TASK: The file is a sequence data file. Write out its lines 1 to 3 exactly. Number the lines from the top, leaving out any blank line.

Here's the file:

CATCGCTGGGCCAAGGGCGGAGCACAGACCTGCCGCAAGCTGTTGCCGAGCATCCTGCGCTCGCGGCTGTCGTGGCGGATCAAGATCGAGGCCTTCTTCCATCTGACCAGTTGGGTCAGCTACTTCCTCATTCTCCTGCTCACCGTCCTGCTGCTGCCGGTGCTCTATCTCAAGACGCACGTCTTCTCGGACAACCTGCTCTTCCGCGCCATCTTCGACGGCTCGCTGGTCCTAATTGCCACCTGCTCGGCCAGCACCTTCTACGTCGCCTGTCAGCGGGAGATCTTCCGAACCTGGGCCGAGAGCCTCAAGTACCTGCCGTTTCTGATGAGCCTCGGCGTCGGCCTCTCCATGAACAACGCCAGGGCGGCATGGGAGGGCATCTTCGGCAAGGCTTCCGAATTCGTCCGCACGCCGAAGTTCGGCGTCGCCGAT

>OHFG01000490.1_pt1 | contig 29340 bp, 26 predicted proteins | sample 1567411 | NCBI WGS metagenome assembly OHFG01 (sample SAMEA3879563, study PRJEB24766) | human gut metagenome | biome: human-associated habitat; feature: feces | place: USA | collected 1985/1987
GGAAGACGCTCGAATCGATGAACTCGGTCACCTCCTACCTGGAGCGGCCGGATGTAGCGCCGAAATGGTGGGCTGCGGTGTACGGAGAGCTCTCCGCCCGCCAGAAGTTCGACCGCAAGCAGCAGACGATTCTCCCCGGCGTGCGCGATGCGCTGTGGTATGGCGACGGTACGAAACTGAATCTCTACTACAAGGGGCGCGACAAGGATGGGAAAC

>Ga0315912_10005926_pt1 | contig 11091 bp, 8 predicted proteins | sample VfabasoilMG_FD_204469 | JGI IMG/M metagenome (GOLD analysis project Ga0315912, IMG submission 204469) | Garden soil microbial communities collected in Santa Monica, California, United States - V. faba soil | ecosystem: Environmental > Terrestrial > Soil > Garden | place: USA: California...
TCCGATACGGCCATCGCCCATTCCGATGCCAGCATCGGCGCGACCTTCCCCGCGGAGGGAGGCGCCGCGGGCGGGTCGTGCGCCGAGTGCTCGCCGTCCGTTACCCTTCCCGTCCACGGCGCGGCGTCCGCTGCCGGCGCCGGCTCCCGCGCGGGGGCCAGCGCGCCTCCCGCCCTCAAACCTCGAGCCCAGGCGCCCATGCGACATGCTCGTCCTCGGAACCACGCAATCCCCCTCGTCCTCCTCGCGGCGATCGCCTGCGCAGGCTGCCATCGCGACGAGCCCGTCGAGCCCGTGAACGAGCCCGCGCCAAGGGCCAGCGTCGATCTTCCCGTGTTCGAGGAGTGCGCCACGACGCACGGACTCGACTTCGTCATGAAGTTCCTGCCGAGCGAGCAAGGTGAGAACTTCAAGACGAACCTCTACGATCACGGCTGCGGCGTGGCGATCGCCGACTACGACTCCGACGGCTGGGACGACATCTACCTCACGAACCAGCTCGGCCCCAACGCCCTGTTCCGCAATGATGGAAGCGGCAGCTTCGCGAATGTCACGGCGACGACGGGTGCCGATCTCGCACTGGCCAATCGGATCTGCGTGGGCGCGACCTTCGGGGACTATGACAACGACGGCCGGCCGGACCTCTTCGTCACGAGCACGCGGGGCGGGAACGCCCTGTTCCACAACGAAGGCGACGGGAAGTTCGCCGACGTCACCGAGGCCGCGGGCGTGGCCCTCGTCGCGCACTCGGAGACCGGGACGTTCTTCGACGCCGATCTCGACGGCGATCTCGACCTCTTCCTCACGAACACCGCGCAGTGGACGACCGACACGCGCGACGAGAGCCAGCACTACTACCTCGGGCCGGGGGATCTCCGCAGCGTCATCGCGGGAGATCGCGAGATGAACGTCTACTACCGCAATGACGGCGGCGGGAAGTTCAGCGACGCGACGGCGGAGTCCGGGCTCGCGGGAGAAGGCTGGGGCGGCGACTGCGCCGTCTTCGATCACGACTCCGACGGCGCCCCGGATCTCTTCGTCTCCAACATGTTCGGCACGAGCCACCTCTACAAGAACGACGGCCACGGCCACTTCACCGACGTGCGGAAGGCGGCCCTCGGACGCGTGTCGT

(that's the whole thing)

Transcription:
CATCGCTGGGCCAAGGGCGGAGCACAGACCTGCCGCAAGCTGTTGCCGAGCATCCTGCGCTCGCGGCTGTCGTGGCGGATCAAGATCGAGGCCTTCTTCCATCTGACCAGTTGGGTCAGCTACTTCCTCATTCTCCTGCTCACCGTCCTGCTGCTGCCGGTGCTCTATCTCAAGACGCACGTCTTCTCGGACAACCTGCTCTTCCGCGCCATCTTCGACGGCTCGCTGGTCCTAATTGCCACCTGCTCGGCCAGCACCTTCTACGTCGCCTGTCAGCGGGAGATCTTCCGAACCTGGGCCGAGAGCCTCAAGTACCTGCCGTTTCTGATGAGCCTCGGCGTCGGCCTCTCCATGAACAACGCCAGGGCGGCATGGGAGGGCATCTTCGGCAAGGCTTCCGAATTCGTCCGCACGCCGAAGTTCGGCGTCGCCGAT

>OHFG01000490.1_pt1 | contig 29340 bp, 26 predicted proteins | sample 1567411 | NCBI WGS metagenome assembly OHFG01 (sample SAMEA3879563, study PRJEB24766) | human gut metagenome | biome: human-associated habitat; feature: feces | place: USA | collected 1985/1987
GGAAGACGCTCGAATCGATGAACTCGGTCACCTCCTACCTGGAGCGGCCGGATGTAGCGCCGAAATGGTGGGCTGCGGTGTACGGAGAGCTCTCCGCCCGCCAGAAGTTCGACCGCAAGCAGCAGACGATTCTCCCCGGCGTGCGCGATGCGCTGTGGTATGGCGACGGTACGAAACTGAATCTCTACTACAAGGGGCGCGACAAGGATGGGAAAC